Jesus Alcazar/AFP/Getty Images
A Mexican soldier patrols the scene where three U.S. consulate staffers were killed Saturday in Ciudad Juarez, across from El Paso, Texas.
A Mexican soldier patrols the scene where three U.S. consulate staffers were killed Saturday in Ciudad Juarez, across from El Paso, Texas. Jesus Alcazar/AFP/Getty Images
FBI agents were conducting interviews Monday in the United States to assist Mexican police in the murder investigation of two Americans and a Mexican who had links to the U.S. consulate in the violent Mexican town of Ciudad Juarez.
FBI spokeswoman Andrea Simmons told NPR.org that as many as five U.S. law enforcement agencies were chasing down leads in Saturday's assassination-style murders of U.S. consulate employee Lesley A. Enriquez and her husband, Arthur H. Redelfs. Jorge Alberto Salcido Ceniceros, the husband of another consular employee, was killed in a separate attack.
"We are assisting [Mexican police] along with the DEA, ICE, the ATF, as well as the local sheriff's department," said Simmons. She said a "handful" of people who attended the party live on the U.S. side of the border would be interviewed by the FBI and, possibly, the El Paso County Sheriff’s Office.
The attorney general's office in the state of Chihuahua, where Juarez is located, speculated that the Aztecas street gang and La Linea, a group of cartel "enforcers," may be responsible.
The reason for the midafternoon attacks remained unclear.
Witnesses told police that a group of armed men followed Enriquez, 35, and Redelfs, 34, when they left the party around 2:42 p.m. The couple was driving in an area of the Paso del Norte and Stanton Street international bridges, but lost control and headed into oncoming traffic after being fired upon. Their white, late-model Toyota RAV4 crashed into other vehicles before coming to a stop.
A spokesman for the city of Juarez, Jaime Torres, told NPR that he was in his office at city hall when he heard a loud crash and the screeching of tires.
"We went out onto the street and saw six cars had crashed into each other just behind city hall," he said. Torres added that he saw a woman slumped dead in the driver's seat as he approached the car.
Enriquez was shot in the head, while Redelfs, a detention officer at the El Paso County Jail, was hit in the neck and arm, said Vladimir Tuexi, spokesman for the Chihuahua state prosecutor's office. The couple's 7-month-old daughter also was in the car but was not injured.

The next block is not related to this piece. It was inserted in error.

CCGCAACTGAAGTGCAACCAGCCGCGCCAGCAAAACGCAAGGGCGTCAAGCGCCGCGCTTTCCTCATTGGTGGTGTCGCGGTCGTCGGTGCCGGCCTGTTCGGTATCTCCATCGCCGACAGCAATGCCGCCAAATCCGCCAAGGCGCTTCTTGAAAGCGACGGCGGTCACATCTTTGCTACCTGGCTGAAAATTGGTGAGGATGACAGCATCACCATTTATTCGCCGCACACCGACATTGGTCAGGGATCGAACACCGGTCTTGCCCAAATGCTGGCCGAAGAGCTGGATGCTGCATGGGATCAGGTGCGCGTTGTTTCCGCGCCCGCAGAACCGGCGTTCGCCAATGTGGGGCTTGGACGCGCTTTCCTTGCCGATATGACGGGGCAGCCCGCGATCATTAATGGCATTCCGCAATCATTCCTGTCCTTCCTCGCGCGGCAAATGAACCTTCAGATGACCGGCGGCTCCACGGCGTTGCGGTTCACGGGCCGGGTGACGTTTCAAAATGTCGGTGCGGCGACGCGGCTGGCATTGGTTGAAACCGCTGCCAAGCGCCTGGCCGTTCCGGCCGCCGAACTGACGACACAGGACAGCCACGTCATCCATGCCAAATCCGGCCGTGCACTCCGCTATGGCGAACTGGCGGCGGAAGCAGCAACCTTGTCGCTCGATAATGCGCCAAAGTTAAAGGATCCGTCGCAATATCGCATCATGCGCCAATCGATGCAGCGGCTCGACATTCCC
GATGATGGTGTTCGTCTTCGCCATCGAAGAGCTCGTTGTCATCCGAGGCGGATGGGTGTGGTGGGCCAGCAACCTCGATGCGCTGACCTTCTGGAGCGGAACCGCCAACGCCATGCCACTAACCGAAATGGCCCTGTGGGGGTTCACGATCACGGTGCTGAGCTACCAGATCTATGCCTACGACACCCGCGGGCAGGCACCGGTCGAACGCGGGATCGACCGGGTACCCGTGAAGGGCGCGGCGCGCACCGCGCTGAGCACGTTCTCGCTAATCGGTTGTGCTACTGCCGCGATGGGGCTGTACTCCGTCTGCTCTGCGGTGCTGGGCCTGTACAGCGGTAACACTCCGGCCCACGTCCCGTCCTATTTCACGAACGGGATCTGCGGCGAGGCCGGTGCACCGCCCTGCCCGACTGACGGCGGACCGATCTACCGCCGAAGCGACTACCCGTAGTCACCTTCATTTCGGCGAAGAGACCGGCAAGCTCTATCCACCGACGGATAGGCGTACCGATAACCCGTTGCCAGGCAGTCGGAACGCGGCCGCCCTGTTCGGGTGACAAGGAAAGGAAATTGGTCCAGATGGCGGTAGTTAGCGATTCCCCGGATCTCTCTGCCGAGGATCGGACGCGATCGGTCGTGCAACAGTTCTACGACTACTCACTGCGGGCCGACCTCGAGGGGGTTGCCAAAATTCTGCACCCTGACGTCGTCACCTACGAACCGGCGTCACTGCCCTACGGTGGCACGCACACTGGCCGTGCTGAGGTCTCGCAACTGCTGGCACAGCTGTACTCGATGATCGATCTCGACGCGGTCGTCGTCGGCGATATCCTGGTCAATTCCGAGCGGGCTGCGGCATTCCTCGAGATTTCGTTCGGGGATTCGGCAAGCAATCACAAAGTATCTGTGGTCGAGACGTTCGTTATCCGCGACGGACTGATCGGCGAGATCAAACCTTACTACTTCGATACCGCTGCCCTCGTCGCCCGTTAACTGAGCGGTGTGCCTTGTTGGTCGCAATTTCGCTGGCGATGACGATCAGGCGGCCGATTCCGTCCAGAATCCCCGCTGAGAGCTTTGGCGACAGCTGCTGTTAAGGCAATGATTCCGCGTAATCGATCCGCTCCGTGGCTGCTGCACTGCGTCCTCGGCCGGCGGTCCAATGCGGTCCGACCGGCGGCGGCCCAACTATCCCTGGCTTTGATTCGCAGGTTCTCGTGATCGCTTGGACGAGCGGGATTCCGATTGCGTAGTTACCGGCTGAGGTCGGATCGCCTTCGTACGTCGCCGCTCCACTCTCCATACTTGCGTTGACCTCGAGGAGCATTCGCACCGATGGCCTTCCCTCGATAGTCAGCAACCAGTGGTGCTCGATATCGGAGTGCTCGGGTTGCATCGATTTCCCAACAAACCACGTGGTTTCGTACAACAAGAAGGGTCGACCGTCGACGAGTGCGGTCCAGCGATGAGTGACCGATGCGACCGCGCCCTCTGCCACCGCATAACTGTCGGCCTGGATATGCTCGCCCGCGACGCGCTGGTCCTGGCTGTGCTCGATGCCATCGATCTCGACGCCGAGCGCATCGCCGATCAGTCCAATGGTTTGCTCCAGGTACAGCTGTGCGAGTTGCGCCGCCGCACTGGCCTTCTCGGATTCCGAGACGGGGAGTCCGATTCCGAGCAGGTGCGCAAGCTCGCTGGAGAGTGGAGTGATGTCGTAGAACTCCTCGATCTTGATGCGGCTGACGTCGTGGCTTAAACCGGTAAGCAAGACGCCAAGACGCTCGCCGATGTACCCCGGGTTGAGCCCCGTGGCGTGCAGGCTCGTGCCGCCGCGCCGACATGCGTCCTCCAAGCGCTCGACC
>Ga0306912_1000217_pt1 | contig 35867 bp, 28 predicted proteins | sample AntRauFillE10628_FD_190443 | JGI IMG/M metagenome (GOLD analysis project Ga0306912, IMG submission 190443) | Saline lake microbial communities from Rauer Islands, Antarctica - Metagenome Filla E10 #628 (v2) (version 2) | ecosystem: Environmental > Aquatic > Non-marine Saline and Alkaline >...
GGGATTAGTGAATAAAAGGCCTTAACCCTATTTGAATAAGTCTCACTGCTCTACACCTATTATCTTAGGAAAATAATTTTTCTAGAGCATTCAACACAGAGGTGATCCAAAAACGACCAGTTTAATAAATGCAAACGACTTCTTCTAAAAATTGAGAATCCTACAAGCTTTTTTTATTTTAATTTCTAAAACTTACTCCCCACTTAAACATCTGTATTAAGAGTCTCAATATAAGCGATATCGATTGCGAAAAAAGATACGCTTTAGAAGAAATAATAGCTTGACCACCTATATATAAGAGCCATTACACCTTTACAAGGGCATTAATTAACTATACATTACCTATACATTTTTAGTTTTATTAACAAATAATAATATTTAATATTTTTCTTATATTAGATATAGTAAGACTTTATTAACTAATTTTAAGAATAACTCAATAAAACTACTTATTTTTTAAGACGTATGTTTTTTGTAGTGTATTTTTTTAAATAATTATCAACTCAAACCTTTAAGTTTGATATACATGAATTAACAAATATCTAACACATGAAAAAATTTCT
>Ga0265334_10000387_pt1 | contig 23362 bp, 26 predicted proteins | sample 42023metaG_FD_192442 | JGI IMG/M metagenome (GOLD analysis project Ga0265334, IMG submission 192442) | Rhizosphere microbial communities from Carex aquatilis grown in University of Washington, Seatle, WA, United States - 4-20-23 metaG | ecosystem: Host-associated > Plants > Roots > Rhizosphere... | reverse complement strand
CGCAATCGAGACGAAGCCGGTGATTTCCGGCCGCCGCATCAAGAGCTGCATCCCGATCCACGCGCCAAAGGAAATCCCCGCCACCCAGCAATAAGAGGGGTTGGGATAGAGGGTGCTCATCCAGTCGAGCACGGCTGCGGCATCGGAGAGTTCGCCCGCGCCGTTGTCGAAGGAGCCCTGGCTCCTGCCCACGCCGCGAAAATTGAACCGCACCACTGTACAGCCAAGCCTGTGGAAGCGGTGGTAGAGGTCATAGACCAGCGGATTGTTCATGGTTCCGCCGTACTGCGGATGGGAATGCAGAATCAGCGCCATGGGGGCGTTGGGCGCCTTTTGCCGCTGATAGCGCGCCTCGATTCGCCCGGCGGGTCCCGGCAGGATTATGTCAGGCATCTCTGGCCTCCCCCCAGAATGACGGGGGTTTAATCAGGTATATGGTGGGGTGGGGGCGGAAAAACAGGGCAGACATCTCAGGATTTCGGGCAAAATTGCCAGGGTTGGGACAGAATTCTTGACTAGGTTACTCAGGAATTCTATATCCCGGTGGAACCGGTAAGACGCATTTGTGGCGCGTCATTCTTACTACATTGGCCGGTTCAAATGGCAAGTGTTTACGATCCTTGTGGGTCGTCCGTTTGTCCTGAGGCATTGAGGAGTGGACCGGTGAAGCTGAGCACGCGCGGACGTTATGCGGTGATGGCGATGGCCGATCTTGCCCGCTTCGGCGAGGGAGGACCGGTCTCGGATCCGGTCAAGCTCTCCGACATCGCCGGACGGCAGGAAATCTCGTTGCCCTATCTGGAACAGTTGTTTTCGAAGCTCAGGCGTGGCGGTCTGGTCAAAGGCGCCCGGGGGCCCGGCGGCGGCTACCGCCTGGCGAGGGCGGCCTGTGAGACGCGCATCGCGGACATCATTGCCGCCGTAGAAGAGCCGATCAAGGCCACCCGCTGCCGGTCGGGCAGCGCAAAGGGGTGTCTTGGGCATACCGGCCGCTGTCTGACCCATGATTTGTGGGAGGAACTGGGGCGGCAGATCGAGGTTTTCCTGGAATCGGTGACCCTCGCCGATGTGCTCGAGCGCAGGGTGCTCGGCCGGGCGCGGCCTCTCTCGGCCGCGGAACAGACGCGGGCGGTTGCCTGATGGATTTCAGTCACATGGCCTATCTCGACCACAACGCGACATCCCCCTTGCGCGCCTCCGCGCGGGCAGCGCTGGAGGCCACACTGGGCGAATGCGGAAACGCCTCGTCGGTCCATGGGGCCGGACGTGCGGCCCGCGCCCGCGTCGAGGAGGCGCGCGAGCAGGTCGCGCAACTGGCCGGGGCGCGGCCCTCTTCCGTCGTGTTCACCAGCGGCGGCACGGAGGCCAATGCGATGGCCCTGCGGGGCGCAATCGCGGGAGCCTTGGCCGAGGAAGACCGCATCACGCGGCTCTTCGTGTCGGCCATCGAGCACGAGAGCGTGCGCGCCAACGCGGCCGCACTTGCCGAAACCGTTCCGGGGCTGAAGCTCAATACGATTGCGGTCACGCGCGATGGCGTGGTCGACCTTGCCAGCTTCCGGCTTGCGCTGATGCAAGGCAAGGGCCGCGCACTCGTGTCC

According to the Juarez newspaper El Diario, Enriquez was from a prominent Mexican family and was the niece of a former official in Mexico's federal government. Officials confirmed that she was pregnant when she was killed.
Minutes before that ambush, police in another part of the city found Salcido Ceniceros' body.
The 37-year-old was shot to death in his car around 2:32 p.m. near the intersection of Avenida Insurgentes and Articulo 39. His children, ages 4 and 7, were also in the vehicle and were taken to the hospital with unspecified injuries. Police said he was also driving a white SUV.
Meanwhile, news of the deaths reached the top levels of the U.S. and Mexican government. Mexican President Felipe Calderon promised to work swiftly to find the killers, while U.S. President Obama expressed outrage at the deaths.
The U.S. consulate in Ciudad Juarez, closed for Monday's Mexican national holiday, also will be closed Tuesday as a sign of mourning, said consulate spokesman Silvio Gonzalez.
It was the second U.S. border consulate closed because of violence in the past month. The consular office in Reynosa, across from McAllen, Texas, closed for several days in late February because of gun battles in the area.
Meanwhile, the U.S. State Department said the government would pick up the tab if employees in six Mexican cities want to send their families out of the area. The cities are Ciudad Juarez, Matamoros and Nuevo Laredo, which are across the border from cities in Texas; Nogales, which is on the border with Nogales, Ariz.; Monterrey; and Tijuana, which is near San Diego, Calif. The 30-day relocation periods could be extended, if needed.
The State Department also advised Americans to delay unnecessary travel to parts of Mexico.
From NPR's Deborah Tedford and wire reports